Correll, who discovered his dream after completing a middle school project, said it was an honor and thanked the SEALs.

“It took my breath away. He’s having a hard time right now,” his mother, who was not identified, told Fox 5 Atlanta. “We are on our last option and it was just amazing for him to already have what he’s wanted to do for his life.”

Correll was first diagnosed with leukemia in 2012, and in May 2015— with seven months of treatment left— doctors informed him that the cancer was back.

The family is keeping supporters updated through the Cure for BJ Round 2 Facebook page and a GoFundMe page.

Articles

Wing commander praises crew of wrecked B-52 for averting a larger catastrophe

The seven crewmembers of a B-52 that crashed at Anderson Air Force Base, Guam, during a takeoff on May 19 were applauded by their commander for their actions in the crisis.


“We are thankful that the air crew are safe,” Brig. Gen. Douglas Cox, 36th Wing commander, told Pacific Daily News. “Because of their quick thinking and good judgment in this emergency situation, the air crew not only saved their lives, but averted a more catastrophic incident.”

US ‘mini carrier groups’ could change how Navy, Marines operate
A B-52 takes off successfully. Photo: US Air Force Senior Airman Brittany Y. Bateman

The plane was taking off on a routine training mission and was carrying only inert munitions, which limited the potential danger to nearby civilians or to emergency responders. Still, it had a full load of fuel and both Air Force and local firefighters had to quickly cordon off the area and battle the flames.

The mission was part of the Department of Defense’s continuous bomber presence in the Pacific. Guam is a small island but has played an outsized role in U.S. Pacific strategy because of its placement near both important sea lanes as well as areas of the Pacific that are claimed by multiple countries, including China.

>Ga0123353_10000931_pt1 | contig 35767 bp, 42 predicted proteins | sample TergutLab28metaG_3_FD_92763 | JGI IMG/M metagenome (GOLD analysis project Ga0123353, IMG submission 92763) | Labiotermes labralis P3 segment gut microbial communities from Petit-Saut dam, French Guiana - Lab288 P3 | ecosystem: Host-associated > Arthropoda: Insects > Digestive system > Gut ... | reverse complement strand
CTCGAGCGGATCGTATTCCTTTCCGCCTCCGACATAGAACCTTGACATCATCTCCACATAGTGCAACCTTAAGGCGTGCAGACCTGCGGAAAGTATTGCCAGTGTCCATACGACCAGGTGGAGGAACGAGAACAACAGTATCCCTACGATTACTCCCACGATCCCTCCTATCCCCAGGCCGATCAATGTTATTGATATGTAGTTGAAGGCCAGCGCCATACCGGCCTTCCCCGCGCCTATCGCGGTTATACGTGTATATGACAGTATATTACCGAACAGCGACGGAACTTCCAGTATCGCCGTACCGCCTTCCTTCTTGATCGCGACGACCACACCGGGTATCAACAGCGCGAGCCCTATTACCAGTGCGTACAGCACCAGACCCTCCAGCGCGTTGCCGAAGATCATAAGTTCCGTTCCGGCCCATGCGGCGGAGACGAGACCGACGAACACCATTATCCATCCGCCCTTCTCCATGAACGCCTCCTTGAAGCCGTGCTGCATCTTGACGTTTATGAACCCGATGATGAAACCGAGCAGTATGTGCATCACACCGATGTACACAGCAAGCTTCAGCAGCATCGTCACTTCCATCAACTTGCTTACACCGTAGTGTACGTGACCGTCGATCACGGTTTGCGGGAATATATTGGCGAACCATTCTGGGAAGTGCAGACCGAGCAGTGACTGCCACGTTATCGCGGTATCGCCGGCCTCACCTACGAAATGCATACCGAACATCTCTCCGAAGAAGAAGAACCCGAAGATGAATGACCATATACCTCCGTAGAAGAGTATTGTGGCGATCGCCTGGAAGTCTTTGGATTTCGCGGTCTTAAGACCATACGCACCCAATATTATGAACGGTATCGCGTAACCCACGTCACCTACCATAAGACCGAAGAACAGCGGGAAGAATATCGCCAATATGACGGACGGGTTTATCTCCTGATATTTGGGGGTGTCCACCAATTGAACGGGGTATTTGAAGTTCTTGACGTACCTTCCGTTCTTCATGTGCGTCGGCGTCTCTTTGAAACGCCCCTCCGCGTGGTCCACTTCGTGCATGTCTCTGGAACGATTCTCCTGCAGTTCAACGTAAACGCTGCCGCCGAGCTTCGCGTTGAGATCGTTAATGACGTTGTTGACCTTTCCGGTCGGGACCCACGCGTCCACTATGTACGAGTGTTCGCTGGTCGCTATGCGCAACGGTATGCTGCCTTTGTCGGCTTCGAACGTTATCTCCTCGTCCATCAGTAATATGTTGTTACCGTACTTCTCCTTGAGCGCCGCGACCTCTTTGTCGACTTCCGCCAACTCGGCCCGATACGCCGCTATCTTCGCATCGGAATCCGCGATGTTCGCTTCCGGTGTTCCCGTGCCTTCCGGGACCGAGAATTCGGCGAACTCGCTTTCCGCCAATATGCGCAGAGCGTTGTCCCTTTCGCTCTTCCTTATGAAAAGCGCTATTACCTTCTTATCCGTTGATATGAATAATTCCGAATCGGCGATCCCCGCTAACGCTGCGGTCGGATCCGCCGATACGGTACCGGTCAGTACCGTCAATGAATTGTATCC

The Air Force is now working to investigate the crash while also limiting the environmental effects of the spilled fuel and oil from the wreck.

US ‘mini carrier groups’ could change how Navy, Marines operate
B-2 Spirits have also had mechanical issues while flying out of Guam. Photo: US Air Force Staff Sgt. Bennie J. Davis III

This is the second B-52 crash at the base in eight years. A 2008 incident tragically claimed the lives of six crewmembers. In addition to the B-52 incidents, a B-2 Spirit was damaged in Guam due to sensor failures and a B-1 was damaged when it struck emergency vehicles during an emergency landing in 2008. In 2010, another B-2 was damaged when a fire broke out in an engine compartment.

Articles

Congress kills plan forcing women to register for the military draft

Congress just nixed a plan that would have made women register for the military draft.


Lawmakers on the House and Senate Armed Services Committees stripped the requirement of women to register for Selective Service that was inserted into the forthcoming $618 billion defense bill, which will be voted on by both chambers within the next few days, according to The Washington Post.

Also read: First 10 women graduate from Infantry Officer Course

Current law requires all male US citizens aged 18-25 to register for the draft. The provision requiring women to do the same was part of early drafts of the bill, added after a number of military leaders and women’s rights advocates offered support for it following Defense Secretary Ash Carter’s removal of restrictions placed on women in combat.

US ‘mini carrier groups’ could change how Navy, Marines operate